The ghoti-bangal (west and east Bengal) divide that had fuelled this rivalry even in the seventies and eighties has long melted. It was upon the two clubs to establish themselves as irrepressible entities that would attract new fans on the basis of their respective standing in Indian football even as they held on to the old die-hards that still prescribed parochialism when it came to their support for a football club. But the two clubs have let themselves, and Indian football, down. Mohun Bagan and East Bengal could have and should have taken the lead in taking Indian football to the next level through good governance and imbibing of modern means and methods to improve the club and the team, their rivalry actually helping to push each other. Instead, they stoop to disgraceful discourses and decisions that are an assault on sense and sensibility.

Demanding compensation from their arch-rivals for Syed Rahim Nabi's injuries "because it was East Bengal's home match" when the missile that hit him had come from a gallery occupied by Mohun Bagan fans;suggesting that only 25 Mohun Bagan supporters were at the stadium that day because "we were given just 25 tickets";admonishing the East Bengal players who carried the bleeding Nabi out of harm's way "because it was unscientific" . . . On this occasion, no one could have defined the theatre of the absurd better than how Mohun Bagan officials have been doing over the past few days. They have gone to court as well, coming back armed with an order that the AIFF should hear their side of the story before taking a decision on the match and the club, but no one is sure how much that will help now that the Match Referee's report has indicted them for not completing the match.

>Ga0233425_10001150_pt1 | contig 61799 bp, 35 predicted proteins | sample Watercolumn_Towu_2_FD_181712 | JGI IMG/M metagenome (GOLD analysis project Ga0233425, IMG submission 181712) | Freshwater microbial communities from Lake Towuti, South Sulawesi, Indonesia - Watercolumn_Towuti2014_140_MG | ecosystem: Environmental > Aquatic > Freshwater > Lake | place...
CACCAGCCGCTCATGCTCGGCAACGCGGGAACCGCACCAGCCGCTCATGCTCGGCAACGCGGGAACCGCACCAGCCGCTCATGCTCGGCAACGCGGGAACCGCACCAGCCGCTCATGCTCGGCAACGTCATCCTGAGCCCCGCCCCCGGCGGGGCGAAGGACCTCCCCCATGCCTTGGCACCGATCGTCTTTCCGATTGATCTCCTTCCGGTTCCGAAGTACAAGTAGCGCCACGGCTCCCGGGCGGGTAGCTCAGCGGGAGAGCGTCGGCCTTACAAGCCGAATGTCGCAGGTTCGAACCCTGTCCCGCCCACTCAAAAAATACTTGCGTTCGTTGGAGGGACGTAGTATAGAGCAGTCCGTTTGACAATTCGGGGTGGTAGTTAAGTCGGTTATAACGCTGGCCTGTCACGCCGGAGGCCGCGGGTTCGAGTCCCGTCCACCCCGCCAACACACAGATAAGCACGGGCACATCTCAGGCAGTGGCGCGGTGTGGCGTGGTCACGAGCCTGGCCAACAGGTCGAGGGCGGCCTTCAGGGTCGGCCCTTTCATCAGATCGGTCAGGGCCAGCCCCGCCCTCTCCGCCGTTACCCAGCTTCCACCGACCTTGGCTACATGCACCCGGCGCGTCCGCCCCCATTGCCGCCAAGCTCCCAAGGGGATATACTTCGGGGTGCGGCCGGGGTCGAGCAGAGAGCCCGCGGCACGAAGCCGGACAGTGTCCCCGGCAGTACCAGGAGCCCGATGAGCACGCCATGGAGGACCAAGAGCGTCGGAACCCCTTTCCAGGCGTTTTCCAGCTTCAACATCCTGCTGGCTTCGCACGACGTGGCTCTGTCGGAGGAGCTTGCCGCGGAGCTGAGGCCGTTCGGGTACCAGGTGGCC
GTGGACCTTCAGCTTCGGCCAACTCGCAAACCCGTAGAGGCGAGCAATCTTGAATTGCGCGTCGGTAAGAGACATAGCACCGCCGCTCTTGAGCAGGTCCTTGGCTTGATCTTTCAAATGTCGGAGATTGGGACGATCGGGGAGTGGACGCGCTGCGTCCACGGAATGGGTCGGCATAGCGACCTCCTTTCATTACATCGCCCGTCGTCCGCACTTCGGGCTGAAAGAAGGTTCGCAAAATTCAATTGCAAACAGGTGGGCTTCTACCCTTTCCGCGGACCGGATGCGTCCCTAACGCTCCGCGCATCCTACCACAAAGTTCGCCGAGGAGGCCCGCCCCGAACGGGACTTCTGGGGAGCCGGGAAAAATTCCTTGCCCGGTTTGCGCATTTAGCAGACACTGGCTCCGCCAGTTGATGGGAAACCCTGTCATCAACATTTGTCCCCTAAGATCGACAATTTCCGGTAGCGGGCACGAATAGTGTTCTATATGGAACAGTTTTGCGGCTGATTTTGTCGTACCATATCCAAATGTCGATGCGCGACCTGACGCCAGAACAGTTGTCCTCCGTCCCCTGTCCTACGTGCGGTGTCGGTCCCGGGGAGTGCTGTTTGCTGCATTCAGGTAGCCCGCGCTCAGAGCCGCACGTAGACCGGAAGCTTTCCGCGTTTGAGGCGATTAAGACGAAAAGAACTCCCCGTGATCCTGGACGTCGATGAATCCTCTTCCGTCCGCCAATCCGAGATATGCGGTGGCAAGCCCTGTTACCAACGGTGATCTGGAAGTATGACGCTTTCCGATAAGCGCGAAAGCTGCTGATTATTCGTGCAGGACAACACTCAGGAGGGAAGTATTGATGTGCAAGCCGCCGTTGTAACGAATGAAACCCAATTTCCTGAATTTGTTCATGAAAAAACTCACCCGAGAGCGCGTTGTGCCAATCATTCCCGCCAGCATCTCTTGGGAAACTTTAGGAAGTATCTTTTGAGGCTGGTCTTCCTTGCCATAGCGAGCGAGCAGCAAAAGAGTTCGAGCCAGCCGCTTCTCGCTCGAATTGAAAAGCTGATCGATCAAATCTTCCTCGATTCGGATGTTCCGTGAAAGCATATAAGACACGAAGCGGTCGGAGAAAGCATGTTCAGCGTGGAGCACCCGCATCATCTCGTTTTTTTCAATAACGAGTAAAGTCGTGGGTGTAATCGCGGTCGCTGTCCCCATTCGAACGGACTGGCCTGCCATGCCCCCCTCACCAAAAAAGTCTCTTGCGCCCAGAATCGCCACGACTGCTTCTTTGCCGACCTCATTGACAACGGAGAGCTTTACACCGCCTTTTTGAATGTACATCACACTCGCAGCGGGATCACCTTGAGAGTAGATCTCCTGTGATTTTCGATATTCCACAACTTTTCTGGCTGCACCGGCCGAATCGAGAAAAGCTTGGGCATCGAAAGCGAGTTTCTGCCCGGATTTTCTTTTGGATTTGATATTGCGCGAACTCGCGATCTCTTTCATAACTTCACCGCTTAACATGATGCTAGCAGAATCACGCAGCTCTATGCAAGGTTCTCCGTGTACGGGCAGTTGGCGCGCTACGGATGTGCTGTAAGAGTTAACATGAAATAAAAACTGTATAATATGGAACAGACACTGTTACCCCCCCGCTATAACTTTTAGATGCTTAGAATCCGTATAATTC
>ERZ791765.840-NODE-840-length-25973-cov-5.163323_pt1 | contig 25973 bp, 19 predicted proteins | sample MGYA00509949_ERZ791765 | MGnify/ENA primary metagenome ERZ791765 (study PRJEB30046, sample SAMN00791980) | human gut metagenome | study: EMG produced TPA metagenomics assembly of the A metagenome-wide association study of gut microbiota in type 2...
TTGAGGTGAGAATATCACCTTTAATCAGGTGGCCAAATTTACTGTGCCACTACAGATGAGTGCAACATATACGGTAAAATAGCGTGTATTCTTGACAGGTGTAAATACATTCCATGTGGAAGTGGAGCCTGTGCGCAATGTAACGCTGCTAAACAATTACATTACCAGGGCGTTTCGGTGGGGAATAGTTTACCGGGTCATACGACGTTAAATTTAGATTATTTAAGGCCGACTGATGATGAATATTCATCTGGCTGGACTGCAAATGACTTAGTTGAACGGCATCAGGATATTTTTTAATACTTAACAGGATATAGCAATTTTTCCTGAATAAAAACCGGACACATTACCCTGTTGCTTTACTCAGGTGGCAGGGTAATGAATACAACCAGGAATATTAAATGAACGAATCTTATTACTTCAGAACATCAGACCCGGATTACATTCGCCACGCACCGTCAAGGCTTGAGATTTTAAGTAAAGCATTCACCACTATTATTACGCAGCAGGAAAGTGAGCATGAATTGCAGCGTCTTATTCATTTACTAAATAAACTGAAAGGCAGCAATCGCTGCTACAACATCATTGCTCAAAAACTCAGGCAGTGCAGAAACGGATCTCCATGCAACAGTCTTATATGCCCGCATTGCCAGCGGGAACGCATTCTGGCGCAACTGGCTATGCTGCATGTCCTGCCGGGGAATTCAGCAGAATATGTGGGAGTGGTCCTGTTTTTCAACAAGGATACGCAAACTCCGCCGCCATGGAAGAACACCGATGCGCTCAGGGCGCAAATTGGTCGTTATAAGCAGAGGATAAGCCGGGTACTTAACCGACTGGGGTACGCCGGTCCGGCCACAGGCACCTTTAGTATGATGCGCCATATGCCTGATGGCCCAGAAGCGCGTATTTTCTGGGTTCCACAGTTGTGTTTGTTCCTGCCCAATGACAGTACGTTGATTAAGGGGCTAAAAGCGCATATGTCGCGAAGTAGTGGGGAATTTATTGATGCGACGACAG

While these seem to be no more than stalling techniques, the AIFF is matching it with characteristic dithering. What has kept them from putting into process provisions already there in print and known to all participating clubs is not known. Ironically, the rule book was read out by its CEO Sunando Dhar soon after the match had to be called off but the AIFF top brass seems to have suddenly developed cold feet.

By the look of it, the fact that Mohun Bagan is a 114-year-old club and has a huge fan base - a card that the 'Big Two' have played unashamedly to seek immunity and other favours - is now being factored in even as its unapologetic officials belt out a belligerence that borders on defiance against the game's ruling body in the country. The AIFF is buying time, "looking into all aspects" before taking a decision, when it could have gone by the rule book and had Mohun Bagan do all the running.